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IGNATII SANCTI MARTYRIS
AN edition of the Epistles of Ignatius was published by Dr. Aldrich, of Christ Church, at the Clarendon Press in 1708.
In the copy of this work which is in the Crącherode Collection, we find the following letter in Dr. Aldrich's hand writing.
Excellentissimo atq. Illustrissimo Dom. D. Henrico Newton Serenissimæ Britanniarum Reginæ ad Celsissimum Etruriæ Principem Le
Excellentissime atq. Illustrissime Domine,
Qui inter ardua Reipublicæ negotia bonis unà literis inservire satagis; hisce S. Ignatii reliquijs vacare ne recuses, Quæ tua potissimum ope in publicum jam prodeunt. Pro Tuis, Vir Illustrissime, in rem literariam beneficijs, gratias per me agit Bibliotheca Bodleiana; Quæ inter pretiosa Veterum Scriptorum, monumenta MSM. a. Te donatum gratissimè conservat. Si quid Illa habeat, Tuis Studiis
fecturum, Id Tibi pertubanter offert, minime dubitans, quin novam indies daturus sis gratitudini materiam.
Ed. Chr. Oxon.
Cal. Jan. 8.
Vogt thus notices the edition of S. Ignatius's Epistles, which forms the subject of this article. .
“ Ignatii Epistolarum septem genuinarum, Oxonii in Theatro Sheldonians An. 1708, in 8. typis exscriptarum, centum duntaxat exempla impressa sunt. Vil. Schelhornij Amenitat. T. II. p. 391. 199.”
THERE were two editions of Lactantius pub. lished in the same year at Venice, viz. in 1478. One, “impendio Joannis di Colonia, Joannisque Manthen de Gheretzen, 27 Augusti,” the other by Andreas de Pattasichis Catarensis and Boninus de Boninis xii. Martii. Both in folio. The last is the most rare, but the former by far the most elegant book.
The first edition of Lactantius was published, In Monasterio Sublacensi, in 1465. A copy of this most rare book was purchased for the King of France from the Valliere Collection for 1830 livres.
There is a most superb copy of this book in the Cracherode Collection, as well as of the edition of 1471. In this last is the following note hy Mr. Cracherode.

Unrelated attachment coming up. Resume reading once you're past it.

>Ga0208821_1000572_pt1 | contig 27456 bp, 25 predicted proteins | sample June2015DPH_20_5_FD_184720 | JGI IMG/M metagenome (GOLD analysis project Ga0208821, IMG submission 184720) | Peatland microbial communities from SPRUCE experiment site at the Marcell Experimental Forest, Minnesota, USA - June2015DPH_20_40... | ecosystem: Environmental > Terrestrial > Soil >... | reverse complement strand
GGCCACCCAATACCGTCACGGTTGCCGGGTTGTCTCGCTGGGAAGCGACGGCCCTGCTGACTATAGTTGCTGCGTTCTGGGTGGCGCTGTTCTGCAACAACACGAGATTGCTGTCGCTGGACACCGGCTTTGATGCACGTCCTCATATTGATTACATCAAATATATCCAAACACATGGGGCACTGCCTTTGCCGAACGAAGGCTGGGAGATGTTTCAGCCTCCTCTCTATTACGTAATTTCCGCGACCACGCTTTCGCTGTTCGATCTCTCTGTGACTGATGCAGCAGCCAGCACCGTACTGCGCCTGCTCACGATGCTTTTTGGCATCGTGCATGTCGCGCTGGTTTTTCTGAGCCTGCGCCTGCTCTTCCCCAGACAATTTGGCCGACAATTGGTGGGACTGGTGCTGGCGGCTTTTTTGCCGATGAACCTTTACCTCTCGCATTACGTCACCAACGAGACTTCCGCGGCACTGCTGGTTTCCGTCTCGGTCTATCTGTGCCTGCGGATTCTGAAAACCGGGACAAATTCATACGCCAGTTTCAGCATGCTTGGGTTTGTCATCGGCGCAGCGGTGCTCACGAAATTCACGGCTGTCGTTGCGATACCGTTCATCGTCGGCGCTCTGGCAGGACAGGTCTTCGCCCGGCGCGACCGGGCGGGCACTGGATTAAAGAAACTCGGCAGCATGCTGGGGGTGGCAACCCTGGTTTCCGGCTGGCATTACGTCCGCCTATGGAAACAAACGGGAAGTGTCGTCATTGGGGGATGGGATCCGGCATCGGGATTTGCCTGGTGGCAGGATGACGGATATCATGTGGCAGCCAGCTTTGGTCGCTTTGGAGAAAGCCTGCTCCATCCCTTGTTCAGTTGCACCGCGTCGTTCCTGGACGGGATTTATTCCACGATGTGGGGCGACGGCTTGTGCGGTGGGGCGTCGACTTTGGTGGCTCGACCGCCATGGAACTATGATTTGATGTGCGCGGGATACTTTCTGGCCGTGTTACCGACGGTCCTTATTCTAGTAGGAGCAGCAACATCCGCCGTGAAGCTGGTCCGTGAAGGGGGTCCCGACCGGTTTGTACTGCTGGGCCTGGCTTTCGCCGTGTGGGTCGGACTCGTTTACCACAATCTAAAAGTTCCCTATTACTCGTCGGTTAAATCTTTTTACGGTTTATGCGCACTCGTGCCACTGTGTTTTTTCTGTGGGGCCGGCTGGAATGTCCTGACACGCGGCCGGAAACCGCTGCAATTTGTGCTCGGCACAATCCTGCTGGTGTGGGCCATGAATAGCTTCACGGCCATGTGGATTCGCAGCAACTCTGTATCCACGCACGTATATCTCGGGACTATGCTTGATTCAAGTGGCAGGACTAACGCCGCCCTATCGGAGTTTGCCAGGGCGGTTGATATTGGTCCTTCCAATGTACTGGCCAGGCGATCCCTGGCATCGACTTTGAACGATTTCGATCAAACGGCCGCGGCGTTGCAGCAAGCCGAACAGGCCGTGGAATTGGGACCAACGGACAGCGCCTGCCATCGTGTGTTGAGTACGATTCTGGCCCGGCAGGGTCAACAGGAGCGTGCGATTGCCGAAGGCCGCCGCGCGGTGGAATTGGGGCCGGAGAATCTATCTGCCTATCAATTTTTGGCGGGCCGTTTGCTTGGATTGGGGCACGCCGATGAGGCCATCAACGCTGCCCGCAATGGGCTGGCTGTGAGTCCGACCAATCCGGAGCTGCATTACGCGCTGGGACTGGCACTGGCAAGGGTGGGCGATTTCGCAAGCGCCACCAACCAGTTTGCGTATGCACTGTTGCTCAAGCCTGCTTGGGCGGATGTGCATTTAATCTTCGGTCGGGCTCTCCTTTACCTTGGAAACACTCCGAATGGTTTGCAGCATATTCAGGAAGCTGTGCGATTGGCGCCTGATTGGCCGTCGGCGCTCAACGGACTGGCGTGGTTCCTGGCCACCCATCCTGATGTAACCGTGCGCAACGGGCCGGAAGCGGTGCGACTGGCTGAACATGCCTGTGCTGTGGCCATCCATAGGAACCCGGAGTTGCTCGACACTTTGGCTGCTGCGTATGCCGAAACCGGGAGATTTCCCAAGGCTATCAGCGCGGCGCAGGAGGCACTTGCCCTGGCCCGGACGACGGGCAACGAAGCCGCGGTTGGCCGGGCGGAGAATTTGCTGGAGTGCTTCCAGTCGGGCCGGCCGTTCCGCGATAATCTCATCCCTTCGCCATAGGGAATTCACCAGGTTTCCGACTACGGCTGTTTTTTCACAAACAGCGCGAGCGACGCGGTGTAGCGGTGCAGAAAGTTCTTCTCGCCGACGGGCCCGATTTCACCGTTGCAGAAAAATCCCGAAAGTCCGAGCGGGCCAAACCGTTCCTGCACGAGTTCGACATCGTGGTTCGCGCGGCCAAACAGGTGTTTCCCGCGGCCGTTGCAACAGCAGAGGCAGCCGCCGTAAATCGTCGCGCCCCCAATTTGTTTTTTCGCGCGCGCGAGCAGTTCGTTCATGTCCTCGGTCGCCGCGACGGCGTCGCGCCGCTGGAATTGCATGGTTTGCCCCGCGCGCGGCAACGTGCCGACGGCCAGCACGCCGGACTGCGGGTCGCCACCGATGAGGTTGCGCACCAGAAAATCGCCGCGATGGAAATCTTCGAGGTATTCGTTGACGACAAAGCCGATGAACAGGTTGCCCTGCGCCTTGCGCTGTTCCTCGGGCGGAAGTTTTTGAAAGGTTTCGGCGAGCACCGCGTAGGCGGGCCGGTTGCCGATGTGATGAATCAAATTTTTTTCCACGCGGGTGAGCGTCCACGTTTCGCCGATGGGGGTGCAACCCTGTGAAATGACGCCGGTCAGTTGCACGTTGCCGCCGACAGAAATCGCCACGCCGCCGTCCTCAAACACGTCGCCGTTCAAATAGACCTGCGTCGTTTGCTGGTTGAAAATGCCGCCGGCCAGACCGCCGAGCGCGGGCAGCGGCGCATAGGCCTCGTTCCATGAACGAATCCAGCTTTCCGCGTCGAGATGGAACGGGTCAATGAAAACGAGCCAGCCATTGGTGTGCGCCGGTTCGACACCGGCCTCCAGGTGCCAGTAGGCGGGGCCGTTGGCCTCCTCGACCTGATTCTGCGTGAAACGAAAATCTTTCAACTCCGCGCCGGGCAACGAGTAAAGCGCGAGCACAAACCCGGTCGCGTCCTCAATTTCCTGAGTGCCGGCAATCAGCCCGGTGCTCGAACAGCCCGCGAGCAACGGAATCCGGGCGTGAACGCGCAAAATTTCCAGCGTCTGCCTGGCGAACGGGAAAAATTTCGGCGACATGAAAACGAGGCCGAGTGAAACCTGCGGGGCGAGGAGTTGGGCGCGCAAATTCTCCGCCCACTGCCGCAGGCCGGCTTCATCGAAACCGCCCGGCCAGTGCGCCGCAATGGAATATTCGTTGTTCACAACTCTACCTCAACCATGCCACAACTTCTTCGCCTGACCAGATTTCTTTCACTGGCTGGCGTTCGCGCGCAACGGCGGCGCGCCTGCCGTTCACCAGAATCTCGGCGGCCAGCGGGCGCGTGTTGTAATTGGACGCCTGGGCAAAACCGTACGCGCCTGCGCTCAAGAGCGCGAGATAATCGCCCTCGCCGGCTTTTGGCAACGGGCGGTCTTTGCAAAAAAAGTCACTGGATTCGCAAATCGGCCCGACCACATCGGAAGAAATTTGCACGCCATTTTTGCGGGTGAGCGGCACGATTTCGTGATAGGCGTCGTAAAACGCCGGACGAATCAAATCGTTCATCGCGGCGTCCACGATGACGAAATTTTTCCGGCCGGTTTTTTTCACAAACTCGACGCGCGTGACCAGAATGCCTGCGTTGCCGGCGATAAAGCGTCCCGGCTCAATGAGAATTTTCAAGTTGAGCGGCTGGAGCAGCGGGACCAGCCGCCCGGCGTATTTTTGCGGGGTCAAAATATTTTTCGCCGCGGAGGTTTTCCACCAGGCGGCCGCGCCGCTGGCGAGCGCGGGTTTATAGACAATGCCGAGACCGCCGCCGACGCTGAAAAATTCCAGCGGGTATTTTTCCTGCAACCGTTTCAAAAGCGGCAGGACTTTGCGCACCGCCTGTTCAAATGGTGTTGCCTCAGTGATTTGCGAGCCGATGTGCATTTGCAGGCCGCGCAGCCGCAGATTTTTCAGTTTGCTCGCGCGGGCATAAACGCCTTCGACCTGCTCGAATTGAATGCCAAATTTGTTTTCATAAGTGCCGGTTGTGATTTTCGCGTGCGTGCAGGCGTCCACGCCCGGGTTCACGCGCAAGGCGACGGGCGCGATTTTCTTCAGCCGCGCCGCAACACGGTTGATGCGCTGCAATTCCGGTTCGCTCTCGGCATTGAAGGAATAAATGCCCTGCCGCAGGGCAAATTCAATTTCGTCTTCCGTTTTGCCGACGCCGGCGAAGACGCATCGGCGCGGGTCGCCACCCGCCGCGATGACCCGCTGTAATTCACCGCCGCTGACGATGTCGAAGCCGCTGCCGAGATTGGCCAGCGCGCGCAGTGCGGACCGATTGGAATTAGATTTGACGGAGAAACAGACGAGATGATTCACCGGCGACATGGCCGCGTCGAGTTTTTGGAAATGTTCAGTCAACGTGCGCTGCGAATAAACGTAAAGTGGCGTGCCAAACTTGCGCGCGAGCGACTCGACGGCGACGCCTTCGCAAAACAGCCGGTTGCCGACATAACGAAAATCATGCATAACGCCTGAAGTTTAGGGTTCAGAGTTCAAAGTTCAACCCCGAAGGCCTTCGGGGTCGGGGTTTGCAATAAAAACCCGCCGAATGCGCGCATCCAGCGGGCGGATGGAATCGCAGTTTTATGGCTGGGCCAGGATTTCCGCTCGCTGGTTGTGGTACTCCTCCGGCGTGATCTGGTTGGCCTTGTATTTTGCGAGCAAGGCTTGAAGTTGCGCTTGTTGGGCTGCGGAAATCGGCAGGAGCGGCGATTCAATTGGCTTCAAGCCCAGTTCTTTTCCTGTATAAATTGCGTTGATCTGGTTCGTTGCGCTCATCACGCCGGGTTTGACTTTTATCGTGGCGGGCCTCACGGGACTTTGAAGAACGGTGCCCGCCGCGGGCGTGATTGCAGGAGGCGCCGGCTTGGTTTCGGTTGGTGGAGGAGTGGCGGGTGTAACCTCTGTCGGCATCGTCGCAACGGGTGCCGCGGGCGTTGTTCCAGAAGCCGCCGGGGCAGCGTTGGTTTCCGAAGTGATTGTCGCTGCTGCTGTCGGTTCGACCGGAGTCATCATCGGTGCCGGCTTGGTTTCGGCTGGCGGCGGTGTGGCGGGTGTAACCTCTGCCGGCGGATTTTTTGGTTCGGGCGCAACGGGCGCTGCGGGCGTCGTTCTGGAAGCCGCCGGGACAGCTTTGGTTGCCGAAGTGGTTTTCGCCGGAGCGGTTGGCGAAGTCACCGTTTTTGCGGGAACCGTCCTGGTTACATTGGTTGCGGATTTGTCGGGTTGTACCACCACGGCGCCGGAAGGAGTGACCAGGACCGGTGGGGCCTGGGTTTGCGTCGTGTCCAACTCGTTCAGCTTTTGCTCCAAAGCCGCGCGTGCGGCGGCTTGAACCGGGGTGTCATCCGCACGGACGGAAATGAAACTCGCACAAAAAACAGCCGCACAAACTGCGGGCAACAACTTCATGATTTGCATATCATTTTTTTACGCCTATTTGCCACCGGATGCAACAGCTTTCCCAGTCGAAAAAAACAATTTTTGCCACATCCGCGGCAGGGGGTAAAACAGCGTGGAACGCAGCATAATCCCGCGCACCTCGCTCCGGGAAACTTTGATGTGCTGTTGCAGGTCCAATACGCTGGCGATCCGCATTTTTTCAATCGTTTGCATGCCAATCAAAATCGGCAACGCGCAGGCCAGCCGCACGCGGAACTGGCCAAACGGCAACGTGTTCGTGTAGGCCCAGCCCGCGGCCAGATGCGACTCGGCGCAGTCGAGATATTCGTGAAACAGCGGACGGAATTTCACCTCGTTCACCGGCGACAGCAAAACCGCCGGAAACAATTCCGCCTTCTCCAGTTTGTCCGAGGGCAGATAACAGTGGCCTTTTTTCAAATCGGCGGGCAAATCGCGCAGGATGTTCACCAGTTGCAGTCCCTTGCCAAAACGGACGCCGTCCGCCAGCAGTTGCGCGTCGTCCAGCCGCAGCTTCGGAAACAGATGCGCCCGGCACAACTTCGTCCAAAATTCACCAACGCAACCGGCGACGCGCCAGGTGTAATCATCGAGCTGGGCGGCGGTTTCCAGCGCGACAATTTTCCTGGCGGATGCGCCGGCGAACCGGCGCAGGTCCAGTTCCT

“A vero aberravit Audiffredy, p. 124, dicens Adamum Lectantii hujus impressorem esse eundem qui Ciceronis Orationes Anno 1472 edidit; nulla enim est inter utriusque characterem paritas. Adeoque Adamus Lactantii Impressor longe discrepat ab Adamo Ciceronem imprimente, et etiam uterque discrepat ab Adamo Ret Dominici de Sancto Geminiano lecturam super secunda parte decretalium imprimenti, id probante etiam dilucide Characterum disparitate.
THE Rev. Dr. Thompson, when he wrote the Introduction to the History of Great Britain from 1688 to the accession of George the first, left it a matter of doubt, whether Alexander Cunningham, the editor of Horace, and Alexander Cunningham, the author of that history, were the same or different persons.
I am able to pronounce, unequivocally, that they were different persons.
Alexander Cunningham, the Historian, died in Westminster, and was buried in the Chancel of St. Martin's Church, on May the 15th, 1737. His will is deposited in Doctors Commons.
Alexander Cunningham, the Editor of Horace, died at the Hague in December, 1730.
In the Obituary of Mr. Professor Macky, he is described as “ Literator eximius.”
I am in possession, through the kindness of Mr. G. Chalmers, of a duodecimo edition of Horace, by Rutgersius, in 1699, crouded with manuscript notes by this Alexander Cunningham. It was presented to the late Marquis of Lansdowne, by Lord Buchan, with the following letter.